Sep 25, 2017
Political scientist, Dr. David Hinds thinks that no amount of oil money can save Guyana from its current trajectory. Dr. Hinds thinks that Constitutional Reform is imperative to the dismantling of racial divide which in turn is vital for progress in Guyana.
In airing his views, Dr. Hinds has added to the echoing call for constitutional reform. His voice is added to that of the United Kingdom, Carter Center, attorney-at law Nigel Hughes, and several other prominent names in the Guyanese society. In fact even the current government promised constitutional reform. But the progress along this line, to many, seems slow.
Yesterday, Dr. Hinds said that a constitution ought to be a living document that is constantly adjusted to meet the social, political, economic and cultural realities of the society. He said that downplaying constitutional reform assumes that the society is stuck in time, that it is not dynamic.
Dr. Hinds opined, “You don’t move from colonialism to freedom without constantly adjusting your constitutions to achieve the latter. It is a constant process in which you strengthen just laws, stamp out unjust ones and replace them with progressive ones.”
The political scientist said that the proof of an effective constitution is its ability to guarantee political and social stability while protecting citizens from the wrath of institutional power and from their fellow citizens. He said, “A just constitution in our case must simultaneously guarantee rights and liberty to individuals and groups and promote democracy and ethnic equality.”
Dr. Hinds noted that Guyana was given a constitution at independence that in the final analysis enabled rather that contained our ethnic divide. “Were there good things in that independence constitution? Yes. But there were aspects of it that were invariably exploited by the political elites in their pursuit of normalizing an authoritarian state.”
Hinds acknowledged the fact that the 1980 constitution enshrined rights that were not expressed in the independence constitution. He said however that it simultaneously strengthened the authoritarian state, “in particular the powers of the executive. It also continued to enable ethnic dominance by keeping in place the winner-take-all device.”
Dr. Hinds said that the 2001 reforms were aimed at dismantling that authoritarian state and doing something about the winner-take-all system. However, he said that, “While there were some modifications, it did not treat in any fundamental way with the twin-problem of executive tyranny and ethnic dominance. Two decades later, the society cries out for corrective measures on these fronts.”
Dr. Hinds referred to an article published in this newspaper where former Attorney General, Anil Nandlall aired his views on the need for constitutional reform. That article can be read here: https://www.kaieteurnewsonline.com/2017/09/23/political-maturity-constitutional-compliance-more-vital-than-their-reforms/.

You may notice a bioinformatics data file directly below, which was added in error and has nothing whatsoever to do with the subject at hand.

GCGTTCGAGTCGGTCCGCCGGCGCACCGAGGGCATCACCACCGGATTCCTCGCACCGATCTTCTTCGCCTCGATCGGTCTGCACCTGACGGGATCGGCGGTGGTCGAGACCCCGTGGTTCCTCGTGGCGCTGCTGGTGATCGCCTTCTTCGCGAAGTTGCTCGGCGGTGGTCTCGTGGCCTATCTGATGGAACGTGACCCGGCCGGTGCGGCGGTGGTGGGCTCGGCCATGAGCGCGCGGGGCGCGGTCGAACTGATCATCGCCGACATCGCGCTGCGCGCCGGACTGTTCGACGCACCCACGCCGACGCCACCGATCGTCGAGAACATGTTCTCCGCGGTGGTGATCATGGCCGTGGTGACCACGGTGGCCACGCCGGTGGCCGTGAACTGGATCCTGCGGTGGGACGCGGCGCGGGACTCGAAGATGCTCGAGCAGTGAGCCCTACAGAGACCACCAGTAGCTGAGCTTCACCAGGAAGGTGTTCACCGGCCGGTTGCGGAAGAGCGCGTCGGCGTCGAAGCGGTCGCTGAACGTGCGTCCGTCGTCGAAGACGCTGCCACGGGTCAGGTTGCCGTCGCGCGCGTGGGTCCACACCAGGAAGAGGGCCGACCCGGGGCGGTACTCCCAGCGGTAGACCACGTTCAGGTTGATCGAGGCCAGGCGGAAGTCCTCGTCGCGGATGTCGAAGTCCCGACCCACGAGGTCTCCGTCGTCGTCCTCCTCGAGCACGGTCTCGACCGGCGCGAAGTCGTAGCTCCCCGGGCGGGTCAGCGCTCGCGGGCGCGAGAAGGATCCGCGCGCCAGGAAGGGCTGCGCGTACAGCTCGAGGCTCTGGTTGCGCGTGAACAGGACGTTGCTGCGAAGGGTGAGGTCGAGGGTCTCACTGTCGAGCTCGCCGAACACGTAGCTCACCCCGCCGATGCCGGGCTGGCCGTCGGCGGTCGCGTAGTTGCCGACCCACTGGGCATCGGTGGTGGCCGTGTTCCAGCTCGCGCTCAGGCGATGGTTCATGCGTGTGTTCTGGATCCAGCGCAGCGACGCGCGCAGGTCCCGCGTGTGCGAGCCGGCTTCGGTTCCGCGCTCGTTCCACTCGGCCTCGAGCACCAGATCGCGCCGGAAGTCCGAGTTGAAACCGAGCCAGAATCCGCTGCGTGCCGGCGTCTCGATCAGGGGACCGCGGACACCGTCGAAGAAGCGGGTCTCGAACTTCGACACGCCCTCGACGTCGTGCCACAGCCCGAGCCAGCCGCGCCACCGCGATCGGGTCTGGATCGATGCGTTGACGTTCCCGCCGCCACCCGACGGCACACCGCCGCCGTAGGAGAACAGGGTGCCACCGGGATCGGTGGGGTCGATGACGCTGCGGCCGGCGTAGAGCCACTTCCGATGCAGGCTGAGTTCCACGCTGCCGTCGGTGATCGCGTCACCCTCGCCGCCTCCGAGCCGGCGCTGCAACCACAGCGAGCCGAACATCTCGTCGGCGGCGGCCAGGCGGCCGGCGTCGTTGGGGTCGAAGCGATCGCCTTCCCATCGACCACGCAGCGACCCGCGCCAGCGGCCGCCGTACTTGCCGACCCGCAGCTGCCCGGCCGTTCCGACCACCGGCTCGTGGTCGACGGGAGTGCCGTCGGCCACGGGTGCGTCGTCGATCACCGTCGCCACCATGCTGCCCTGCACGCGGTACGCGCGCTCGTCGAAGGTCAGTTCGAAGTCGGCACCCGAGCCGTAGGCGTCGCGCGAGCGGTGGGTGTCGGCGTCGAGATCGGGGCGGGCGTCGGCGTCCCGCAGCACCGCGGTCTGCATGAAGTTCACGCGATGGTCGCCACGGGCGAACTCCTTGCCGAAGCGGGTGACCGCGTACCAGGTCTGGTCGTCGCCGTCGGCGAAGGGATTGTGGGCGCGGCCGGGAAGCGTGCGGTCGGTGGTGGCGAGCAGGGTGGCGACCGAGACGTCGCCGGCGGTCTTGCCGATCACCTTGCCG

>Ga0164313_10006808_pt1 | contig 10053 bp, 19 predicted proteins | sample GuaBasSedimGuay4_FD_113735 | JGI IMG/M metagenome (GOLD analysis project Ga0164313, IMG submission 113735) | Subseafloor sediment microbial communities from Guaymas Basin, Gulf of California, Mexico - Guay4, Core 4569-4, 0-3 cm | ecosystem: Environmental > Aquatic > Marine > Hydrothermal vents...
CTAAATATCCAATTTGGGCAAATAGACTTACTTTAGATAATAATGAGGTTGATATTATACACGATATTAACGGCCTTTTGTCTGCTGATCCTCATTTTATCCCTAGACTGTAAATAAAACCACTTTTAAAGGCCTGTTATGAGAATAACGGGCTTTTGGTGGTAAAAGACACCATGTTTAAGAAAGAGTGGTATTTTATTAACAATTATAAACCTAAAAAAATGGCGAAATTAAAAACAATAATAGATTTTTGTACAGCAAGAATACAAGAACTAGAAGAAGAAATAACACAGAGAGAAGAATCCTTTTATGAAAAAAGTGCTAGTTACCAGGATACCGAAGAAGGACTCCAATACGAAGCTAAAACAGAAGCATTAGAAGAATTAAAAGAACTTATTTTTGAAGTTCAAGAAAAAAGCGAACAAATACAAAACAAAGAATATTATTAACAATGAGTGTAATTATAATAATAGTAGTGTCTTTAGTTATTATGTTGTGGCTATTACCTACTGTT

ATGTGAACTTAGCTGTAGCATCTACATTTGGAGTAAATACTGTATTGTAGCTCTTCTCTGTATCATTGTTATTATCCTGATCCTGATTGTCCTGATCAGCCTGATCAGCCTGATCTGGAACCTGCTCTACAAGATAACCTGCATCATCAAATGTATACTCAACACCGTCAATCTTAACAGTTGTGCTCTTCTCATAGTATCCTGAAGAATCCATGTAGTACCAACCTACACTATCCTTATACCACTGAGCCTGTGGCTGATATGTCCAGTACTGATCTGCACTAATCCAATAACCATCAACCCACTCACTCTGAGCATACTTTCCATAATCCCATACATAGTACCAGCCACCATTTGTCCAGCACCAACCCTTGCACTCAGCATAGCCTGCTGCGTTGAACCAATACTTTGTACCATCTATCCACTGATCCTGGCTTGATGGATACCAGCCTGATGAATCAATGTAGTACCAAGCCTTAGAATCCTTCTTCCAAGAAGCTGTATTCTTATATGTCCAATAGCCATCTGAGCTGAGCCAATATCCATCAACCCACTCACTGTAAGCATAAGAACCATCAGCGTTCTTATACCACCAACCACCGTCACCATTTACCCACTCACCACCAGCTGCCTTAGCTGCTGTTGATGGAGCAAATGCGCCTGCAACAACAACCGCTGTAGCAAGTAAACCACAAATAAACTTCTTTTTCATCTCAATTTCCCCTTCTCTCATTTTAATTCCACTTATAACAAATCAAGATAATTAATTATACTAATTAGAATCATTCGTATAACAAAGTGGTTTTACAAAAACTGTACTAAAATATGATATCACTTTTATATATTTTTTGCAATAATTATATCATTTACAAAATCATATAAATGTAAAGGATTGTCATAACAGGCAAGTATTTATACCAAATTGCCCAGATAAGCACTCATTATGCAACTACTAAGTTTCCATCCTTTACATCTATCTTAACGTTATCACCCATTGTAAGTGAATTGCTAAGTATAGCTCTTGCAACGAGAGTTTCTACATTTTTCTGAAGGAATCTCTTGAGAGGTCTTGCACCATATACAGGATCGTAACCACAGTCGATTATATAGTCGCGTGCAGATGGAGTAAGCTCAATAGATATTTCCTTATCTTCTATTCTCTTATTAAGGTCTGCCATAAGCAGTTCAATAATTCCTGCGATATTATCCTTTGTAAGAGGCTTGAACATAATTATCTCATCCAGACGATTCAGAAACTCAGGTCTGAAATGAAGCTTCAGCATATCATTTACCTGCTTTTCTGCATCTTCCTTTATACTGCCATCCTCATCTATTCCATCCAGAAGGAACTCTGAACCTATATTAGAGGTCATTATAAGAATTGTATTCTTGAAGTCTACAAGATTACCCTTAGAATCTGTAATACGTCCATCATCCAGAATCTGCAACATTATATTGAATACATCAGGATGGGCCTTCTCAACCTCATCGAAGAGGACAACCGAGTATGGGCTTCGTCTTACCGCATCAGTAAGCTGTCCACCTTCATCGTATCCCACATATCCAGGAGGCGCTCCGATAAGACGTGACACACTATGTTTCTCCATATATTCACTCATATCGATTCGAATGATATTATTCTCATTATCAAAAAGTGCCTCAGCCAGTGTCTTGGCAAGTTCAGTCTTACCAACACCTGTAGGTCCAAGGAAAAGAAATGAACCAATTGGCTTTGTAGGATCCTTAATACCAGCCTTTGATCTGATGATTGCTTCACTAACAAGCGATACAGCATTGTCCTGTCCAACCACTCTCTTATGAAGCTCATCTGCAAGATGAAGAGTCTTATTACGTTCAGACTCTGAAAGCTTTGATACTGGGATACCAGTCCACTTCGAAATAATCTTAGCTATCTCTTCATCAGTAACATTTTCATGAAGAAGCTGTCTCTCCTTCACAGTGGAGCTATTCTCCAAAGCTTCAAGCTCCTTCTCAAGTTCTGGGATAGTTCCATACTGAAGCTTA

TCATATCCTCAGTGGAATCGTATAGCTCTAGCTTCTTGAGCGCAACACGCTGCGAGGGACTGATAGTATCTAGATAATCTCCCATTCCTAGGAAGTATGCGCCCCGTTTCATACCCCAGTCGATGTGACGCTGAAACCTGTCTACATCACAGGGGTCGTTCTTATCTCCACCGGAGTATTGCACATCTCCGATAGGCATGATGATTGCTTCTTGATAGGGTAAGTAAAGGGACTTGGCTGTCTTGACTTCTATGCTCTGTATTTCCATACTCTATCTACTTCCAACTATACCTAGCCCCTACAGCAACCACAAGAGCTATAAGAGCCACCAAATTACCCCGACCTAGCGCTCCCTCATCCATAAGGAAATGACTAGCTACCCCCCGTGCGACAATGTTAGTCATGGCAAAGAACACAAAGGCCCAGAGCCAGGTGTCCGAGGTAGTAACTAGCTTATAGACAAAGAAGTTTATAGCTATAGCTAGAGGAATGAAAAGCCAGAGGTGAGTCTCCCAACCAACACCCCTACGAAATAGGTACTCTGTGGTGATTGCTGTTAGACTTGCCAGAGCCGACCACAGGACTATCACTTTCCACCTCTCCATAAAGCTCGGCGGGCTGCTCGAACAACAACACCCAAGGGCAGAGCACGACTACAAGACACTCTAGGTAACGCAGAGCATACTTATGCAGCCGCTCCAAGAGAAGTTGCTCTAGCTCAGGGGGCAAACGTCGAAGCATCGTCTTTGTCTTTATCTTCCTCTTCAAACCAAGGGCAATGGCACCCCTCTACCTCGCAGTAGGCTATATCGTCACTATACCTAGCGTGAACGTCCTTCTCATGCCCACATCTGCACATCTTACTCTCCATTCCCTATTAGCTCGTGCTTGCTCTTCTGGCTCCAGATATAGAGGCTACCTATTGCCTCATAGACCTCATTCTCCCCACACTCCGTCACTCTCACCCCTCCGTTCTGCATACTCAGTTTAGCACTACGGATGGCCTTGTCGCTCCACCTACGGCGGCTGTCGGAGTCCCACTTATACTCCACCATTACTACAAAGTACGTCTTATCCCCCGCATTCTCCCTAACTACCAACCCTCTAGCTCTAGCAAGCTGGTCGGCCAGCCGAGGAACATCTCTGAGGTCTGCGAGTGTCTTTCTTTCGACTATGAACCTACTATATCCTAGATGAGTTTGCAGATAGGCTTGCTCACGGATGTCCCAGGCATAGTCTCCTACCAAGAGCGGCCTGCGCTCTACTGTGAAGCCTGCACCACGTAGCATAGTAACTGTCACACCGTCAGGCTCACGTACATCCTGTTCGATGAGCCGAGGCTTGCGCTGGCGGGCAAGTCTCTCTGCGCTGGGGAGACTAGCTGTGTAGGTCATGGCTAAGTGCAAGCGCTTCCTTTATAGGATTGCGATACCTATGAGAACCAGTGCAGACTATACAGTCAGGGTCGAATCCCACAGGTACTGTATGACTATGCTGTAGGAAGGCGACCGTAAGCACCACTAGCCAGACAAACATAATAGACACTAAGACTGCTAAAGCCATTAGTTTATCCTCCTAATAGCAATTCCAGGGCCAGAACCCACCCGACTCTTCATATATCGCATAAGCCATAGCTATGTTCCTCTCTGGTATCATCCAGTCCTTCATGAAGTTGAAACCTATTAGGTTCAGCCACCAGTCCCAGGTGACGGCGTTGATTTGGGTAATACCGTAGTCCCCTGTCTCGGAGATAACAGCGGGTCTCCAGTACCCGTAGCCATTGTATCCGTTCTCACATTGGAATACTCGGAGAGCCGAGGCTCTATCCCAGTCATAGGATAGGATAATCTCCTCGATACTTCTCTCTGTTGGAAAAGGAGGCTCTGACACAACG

Dr. Hinds said that he completely agrees with Nandlall that compliance with constitutional provisions is vital to an effective democracy. “But I think the issue is much broader than he frames it. It is not a matter of compliance or constitutional reform or one trumping the other. We have to do both. I think, in our case, both compliance and reform are imperative. Constitutional reform is aimed at strengthening the democratic foundations of the constitution, which in turn would likely lead to more effective compliance.”
Further, Hinds said that Nandlall correctly argues that for any constitution to work effectively, you need mature political leaders. He also correctly points to the inability of our governments, including the one in which he served, to implement democratic provisions in the present constitution. However, Dr, Hinds questioned, “But what happens when a society does not throw up mature leaders?” He said that the lure of unchecked powers and the quest for ethnic dominance impede political maturity in Guyana. “That is why we need more robust expressed checks and balances, more separation of powers, more devolution of powers along with power sharing mechanisms aimed at blocking ethnic dominance and promoting ethnic solidarity.”
Dr. Hinds said that there is therefore a relationship between constitutional reform and compliance with just laws. He added, “The more you strengthen the democratic foundations of the constitution, the more likely leaders would comply with the individual elements. In the end the constitution must not only be a legal document with formal rules, but it must also be a document that promotes equality and social justice and broaden the scope for freedom of individuals and groups.”